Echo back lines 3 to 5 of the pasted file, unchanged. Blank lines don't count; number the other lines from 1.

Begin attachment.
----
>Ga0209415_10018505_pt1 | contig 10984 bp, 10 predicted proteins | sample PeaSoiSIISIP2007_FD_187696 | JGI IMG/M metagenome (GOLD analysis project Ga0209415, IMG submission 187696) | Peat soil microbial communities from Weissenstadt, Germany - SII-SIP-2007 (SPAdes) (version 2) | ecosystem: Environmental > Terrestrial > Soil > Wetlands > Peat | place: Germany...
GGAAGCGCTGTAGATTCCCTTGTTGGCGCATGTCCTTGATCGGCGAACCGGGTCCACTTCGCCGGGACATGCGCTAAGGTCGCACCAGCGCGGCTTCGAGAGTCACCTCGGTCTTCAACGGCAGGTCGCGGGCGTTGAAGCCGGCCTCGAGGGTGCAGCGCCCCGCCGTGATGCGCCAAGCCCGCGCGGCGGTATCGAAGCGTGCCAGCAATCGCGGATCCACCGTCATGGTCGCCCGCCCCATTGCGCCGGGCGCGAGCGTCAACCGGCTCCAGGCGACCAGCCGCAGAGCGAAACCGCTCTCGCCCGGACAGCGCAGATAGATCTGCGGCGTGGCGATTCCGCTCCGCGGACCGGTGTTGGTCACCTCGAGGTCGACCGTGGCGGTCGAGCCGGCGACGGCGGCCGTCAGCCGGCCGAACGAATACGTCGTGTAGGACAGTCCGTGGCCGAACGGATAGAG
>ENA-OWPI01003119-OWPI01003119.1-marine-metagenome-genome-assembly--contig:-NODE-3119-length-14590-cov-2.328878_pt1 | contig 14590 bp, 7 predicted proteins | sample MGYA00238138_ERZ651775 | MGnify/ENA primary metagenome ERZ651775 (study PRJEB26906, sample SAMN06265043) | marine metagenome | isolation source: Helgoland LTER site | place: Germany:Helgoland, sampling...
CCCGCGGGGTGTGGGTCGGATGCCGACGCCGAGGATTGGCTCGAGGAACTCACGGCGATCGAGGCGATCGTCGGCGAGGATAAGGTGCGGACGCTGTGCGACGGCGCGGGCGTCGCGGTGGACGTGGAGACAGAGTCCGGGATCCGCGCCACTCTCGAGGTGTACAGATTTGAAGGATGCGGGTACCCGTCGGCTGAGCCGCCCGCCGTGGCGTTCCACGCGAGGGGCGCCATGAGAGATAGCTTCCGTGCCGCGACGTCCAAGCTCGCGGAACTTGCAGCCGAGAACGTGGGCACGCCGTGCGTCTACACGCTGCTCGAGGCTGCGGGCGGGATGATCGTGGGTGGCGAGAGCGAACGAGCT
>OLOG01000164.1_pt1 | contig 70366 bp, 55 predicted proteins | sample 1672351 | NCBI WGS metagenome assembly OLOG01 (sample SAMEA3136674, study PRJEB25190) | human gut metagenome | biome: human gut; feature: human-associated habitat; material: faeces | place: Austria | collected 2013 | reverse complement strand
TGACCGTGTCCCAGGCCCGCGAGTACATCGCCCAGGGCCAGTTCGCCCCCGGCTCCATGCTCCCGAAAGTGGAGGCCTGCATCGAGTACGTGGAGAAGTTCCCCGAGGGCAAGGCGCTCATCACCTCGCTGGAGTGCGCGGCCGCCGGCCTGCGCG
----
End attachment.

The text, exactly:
>ENA-OWPI01003119-OWPI01003119.1-marine-metagenome-genome-assembly--contig:-NODE-3119-length-14590-cov-2.328878_pt1 | contig 14590 bp, 7 predicted proteins | sample MGYA00238138_ERZ651775 | MGnify/ENA primary metagenome ERZ651775 (study PRJEB26906, sample SAMN06265043) | marine metagenome | isolation source: Helgoland LTER site | place: Germany:Helgoland, sampling...
CCCGCGGGGTGTGGGTCGGATGCCGACGCCGAGGATTGGCTCGAGGAACTCACGGCGATCGAGGCGATCGTCGGCGAGGATAAGGTGCGGACGCTGTGCGACGGCGCGGGCGTCGCGGTGGACGTGGAGACAGAGTCCGGGATCCGCGCCACTCTCGAGGTGTACAGATTTGAAGGATGCGGGTACCCGTCGGCTGAGCCGCCCGCCGTGGCGTTCCACGCGAGGGGCGCCATGAGAGATAGCTTCCGTGCCGCGACGTCCAAGCTCGCGGAACTTGCAGCCGAGAACGTGGGCACGCCGTGCGTCTACACGCTGCTCGAGGCTGCGGGCGGGATGATCGTGGGTGGCGAGAGCGAACGAGCT
>OLOG01000164.1_pt1 | contig 70366 bp, 55 predicted proteins | sample 1672351 | NCBI WGS metagenome assembly OLOG01 (sample SAMEA3136674, study PRJEB25190) | human gut metagenome | biome: human gut; feature: human-associated habitat; material: faeces | place: Austria | collected 2013 | reverse complement strand